Saturday, 26 November 2016

River of Death

The first time I found myself referring to the Thames as 'the river', without affecting it, I felt I'd become a proper Londoner. A rubicon had been crossed. For the Thames is the very heart of London. Without it there would be no London as we now know it. It weaves threadlike through the city telling its history and spreading out like the opening credits to Eastenders. This considered it's surprising how little we know about it.

With that in mind I'd got myself down to The Bell on Middlesex Street for another evening with the London Fortean Society. They were hosting Religion and Ritual by the River:Archaeology in the Inter-Tidal Zone which, wisecracked host Scott Wood, sounds like a Joy Division album title.

I'm not sure if speaker Nathalie Cohen is a Joy Division fan but she laughed gamely, and commented on how good it was to be able to deliver a lecture with a gin'n'tonic in one hand, before launching into an absolutely fascinating hour or so about the history of the river, what's been found in it, and why we think it got there in the first place - and if she didn't know she could simply claim it was 'ritualistic'.

Nathalie works for the Thames Discovery Programme at the Museum of London and she began her talk by asking the sold out audience to raise their arm if they'd ever thrown anything into water. Nearly everybody did. I'm not quite sure what sort of person hasn't thrown anything into water but before we could ponder this we were on to a list of things that have been found on the foreshore of the Thames by Nathalie, her colleagues (many of whom were in attendance), and assorted dog-walkers etc;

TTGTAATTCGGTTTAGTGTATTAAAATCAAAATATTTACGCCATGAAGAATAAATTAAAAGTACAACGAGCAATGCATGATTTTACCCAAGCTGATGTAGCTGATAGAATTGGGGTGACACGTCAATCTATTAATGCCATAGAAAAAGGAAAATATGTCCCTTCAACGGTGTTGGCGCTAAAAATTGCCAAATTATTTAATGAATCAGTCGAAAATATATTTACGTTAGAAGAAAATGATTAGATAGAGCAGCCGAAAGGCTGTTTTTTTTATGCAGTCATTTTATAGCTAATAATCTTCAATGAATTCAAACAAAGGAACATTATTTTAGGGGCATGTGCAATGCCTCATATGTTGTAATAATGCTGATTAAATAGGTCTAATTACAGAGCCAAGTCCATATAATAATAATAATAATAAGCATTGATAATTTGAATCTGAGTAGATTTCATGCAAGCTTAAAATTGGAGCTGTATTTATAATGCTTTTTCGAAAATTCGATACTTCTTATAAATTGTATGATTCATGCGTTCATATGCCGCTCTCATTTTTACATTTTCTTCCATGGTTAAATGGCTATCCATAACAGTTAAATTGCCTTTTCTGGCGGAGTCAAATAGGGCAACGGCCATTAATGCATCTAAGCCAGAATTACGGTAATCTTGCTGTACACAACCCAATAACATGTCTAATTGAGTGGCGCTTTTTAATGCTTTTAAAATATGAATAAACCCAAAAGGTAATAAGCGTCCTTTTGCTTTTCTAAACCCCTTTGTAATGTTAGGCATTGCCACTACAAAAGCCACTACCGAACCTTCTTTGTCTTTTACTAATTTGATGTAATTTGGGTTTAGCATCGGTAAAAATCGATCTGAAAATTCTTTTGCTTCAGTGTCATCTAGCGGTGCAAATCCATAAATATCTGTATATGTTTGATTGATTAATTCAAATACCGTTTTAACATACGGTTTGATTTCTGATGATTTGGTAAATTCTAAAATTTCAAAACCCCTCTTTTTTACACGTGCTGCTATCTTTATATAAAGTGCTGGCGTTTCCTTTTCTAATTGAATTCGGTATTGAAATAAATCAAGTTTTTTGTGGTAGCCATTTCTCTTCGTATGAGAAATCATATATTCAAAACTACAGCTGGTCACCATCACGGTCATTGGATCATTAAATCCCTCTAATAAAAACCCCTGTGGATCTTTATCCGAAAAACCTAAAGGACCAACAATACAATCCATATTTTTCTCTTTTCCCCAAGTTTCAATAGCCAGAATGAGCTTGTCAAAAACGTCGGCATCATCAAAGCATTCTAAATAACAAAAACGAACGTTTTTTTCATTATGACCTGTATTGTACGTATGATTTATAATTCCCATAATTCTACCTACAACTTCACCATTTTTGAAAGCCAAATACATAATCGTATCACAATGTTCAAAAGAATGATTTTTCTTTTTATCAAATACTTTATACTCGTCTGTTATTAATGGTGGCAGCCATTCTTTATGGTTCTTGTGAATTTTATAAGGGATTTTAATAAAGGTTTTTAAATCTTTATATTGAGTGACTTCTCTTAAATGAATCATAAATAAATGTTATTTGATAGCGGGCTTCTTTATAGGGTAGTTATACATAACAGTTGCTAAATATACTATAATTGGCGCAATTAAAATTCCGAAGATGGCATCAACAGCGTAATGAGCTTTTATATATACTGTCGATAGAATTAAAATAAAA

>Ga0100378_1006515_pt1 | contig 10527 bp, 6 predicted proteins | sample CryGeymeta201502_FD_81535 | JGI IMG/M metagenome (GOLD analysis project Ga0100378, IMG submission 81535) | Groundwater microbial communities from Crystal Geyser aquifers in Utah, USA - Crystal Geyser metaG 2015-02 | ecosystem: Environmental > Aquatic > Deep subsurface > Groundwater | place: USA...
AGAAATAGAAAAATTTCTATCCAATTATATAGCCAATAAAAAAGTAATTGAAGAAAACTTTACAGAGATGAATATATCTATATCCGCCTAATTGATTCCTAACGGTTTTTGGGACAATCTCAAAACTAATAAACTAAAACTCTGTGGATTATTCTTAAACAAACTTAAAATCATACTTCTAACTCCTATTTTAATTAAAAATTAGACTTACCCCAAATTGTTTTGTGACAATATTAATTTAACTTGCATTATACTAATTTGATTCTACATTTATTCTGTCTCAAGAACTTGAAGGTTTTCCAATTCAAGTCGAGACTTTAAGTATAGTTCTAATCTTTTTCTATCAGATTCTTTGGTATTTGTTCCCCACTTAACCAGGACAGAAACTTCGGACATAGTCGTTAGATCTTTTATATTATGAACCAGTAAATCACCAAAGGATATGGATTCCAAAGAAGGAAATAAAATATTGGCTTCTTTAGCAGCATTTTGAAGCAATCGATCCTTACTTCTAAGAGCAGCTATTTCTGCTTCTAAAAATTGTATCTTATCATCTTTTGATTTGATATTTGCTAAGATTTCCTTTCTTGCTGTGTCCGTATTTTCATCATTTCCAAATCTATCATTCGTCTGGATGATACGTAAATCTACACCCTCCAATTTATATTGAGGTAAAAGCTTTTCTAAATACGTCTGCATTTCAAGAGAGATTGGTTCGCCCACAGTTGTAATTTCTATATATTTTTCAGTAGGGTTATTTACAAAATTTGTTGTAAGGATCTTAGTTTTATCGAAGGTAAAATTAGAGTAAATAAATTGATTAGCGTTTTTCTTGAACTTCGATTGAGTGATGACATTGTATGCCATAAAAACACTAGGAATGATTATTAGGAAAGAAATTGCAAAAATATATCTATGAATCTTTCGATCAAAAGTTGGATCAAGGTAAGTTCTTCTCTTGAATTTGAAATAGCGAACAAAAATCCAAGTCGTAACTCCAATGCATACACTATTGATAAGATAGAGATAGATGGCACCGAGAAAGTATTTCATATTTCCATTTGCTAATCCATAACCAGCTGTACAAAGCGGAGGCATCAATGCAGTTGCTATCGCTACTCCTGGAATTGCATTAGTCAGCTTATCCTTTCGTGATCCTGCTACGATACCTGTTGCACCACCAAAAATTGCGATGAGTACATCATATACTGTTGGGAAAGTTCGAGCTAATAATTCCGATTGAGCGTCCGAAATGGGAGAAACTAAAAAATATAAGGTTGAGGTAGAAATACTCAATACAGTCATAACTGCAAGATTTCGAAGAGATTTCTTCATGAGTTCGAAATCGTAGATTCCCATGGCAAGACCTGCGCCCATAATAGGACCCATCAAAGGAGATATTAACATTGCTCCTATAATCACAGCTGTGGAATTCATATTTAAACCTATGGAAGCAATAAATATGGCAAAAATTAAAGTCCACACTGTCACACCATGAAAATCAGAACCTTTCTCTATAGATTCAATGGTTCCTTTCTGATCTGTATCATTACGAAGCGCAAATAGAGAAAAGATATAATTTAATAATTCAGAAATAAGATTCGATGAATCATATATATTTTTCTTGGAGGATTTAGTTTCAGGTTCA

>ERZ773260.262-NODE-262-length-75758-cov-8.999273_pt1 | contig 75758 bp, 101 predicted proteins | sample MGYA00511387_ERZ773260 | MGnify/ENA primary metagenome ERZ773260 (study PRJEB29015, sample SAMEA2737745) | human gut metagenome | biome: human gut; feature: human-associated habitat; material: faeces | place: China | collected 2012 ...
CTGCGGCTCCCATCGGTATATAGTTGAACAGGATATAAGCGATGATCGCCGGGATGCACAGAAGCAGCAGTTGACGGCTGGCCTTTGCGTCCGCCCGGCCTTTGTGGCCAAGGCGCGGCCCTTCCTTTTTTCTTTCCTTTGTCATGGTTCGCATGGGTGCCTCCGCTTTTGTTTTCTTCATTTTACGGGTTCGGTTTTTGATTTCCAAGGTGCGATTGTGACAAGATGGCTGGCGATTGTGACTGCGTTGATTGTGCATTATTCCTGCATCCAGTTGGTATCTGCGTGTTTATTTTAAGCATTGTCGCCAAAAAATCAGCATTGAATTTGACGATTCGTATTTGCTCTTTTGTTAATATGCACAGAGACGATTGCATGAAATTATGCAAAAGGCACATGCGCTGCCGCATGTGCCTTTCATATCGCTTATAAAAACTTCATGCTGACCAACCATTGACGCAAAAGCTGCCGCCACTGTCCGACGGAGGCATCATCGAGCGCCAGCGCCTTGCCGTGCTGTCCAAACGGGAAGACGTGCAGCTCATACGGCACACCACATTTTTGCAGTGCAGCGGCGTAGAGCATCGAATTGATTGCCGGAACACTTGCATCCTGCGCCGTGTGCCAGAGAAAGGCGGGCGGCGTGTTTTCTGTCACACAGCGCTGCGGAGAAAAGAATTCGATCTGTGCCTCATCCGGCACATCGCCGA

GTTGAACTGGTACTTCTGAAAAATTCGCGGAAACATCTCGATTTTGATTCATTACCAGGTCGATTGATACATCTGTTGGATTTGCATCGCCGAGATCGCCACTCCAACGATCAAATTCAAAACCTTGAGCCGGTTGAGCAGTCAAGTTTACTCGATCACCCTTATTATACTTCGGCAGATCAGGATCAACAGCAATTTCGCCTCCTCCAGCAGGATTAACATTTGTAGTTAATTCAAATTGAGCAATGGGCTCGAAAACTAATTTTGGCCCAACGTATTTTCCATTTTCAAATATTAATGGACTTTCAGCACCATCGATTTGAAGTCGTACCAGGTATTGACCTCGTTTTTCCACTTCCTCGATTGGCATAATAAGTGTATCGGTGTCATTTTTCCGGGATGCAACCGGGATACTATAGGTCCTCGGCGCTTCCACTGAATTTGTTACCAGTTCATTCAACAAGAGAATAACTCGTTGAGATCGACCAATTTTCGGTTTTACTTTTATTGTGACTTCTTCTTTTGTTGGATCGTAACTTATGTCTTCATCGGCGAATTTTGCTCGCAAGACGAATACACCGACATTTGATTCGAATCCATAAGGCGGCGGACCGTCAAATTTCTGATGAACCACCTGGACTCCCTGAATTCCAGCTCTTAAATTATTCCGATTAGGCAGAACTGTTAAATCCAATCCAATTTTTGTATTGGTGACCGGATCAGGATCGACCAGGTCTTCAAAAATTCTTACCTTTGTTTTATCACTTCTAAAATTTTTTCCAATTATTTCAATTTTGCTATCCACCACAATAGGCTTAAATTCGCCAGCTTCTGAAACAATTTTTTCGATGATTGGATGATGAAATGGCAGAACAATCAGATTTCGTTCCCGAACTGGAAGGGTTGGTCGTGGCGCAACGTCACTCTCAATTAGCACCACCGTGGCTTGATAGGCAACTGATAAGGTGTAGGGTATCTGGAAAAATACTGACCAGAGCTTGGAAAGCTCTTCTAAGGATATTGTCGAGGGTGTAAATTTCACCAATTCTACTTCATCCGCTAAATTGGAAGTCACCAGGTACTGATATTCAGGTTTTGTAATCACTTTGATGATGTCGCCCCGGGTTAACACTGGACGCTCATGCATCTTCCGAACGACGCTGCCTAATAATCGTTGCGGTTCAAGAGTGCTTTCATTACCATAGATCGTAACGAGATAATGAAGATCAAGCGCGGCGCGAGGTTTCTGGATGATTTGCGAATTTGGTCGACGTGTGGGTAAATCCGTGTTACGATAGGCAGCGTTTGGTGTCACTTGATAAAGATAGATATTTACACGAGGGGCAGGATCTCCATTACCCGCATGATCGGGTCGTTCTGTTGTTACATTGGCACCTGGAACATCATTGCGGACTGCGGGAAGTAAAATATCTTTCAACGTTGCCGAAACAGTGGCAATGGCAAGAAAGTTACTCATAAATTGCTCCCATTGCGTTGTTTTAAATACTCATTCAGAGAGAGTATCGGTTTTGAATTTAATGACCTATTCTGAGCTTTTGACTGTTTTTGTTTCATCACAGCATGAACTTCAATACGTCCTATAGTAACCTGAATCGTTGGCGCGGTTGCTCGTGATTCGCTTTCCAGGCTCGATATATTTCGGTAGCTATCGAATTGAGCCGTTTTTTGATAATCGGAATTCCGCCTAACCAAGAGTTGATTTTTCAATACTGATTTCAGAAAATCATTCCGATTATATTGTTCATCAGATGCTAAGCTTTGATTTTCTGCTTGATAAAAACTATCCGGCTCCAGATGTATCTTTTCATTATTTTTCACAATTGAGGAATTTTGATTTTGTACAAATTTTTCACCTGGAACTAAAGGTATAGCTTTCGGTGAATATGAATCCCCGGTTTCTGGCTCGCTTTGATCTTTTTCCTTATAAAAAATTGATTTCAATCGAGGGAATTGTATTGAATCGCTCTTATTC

It soon became pretty apparent that a lot of the find had to do with death. Their were bones wrapped in twine, guns and more primal forms of weaponry, remnants of ritualistic cat burials, remnants of Hindu burials where the Thames had been used a surrogate Ganges, entire skeletons, and lots, and lots of skulls. No wonder some sandcastle architects have taken to sculpting sand skulls down by the Oxo Tower.

Many of the actual skulls date back to Neolithic times, some are more recent Saxon finds, and a few from the last 250 years. One example saw the police called. They searched the area and found no evidence of wrongdoing or, in fact, no evidence of anything whatsoever. The next day when the tide went out Nathalie and her team returned to the site and found an entire human skeleton, give or take a few toe bones.

Stuff's washing up on the shores of the Thames all the time and there are mudlarks out scouring the banks most days. Most of the detritus is fairly useless, mostly invaluable, but every now and then something of note will turn up. Most of the 'treasure' tends to be found in two sites. Around Tower Bridge and the Pool of London and further upstream in Brentford.